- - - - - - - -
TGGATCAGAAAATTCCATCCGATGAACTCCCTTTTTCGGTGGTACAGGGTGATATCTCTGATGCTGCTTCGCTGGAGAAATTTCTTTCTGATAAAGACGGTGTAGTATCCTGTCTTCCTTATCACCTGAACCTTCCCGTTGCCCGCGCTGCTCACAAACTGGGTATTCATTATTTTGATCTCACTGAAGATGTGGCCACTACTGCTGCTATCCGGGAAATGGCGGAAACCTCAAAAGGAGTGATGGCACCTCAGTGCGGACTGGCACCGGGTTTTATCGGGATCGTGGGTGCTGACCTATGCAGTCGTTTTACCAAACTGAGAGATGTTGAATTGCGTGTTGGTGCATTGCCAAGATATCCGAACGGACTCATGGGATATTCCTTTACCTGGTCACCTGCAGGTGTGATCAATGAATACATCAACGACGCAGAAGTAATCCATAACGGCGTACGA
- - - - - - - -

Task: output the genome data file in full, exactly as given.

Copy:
TGGATCAGAAAATTCCATCCGATGAACTCCCTTTTTCGGTGGTACAGGGTGATATCTCTGATGCTGCTTCGCTGGAGAAATTTCTTTCTGATAAAGACGGTGTAGTATCCTGTCTTCCTTATCACCTGAACCTTCCCGTTGCCCGCGCTGCTCACAAACTGGGTATTCATTATTTTGATCTCACTGAAGATGTGGCCACTACTGCTGCTATCCGGGAAATGGCGGAAACCTCAAAAGGAGTGATGGCACCTCAGTGCGGACTGGCACCGGGTTTTATCGGGATCGTGGGTGCTGACCTATGCAGTCGTTTTACCAAACTGAGAGATGTTGAATTGCGTGTTGGTGCATTGCCAAGATATCCGAACGGACTCATGGGATATTCCTTTACCTGGTCACCTGCAGGTGTGATCAATGAATACATCAACGACGCAGAAGTAATCCATAACGGCGTACGA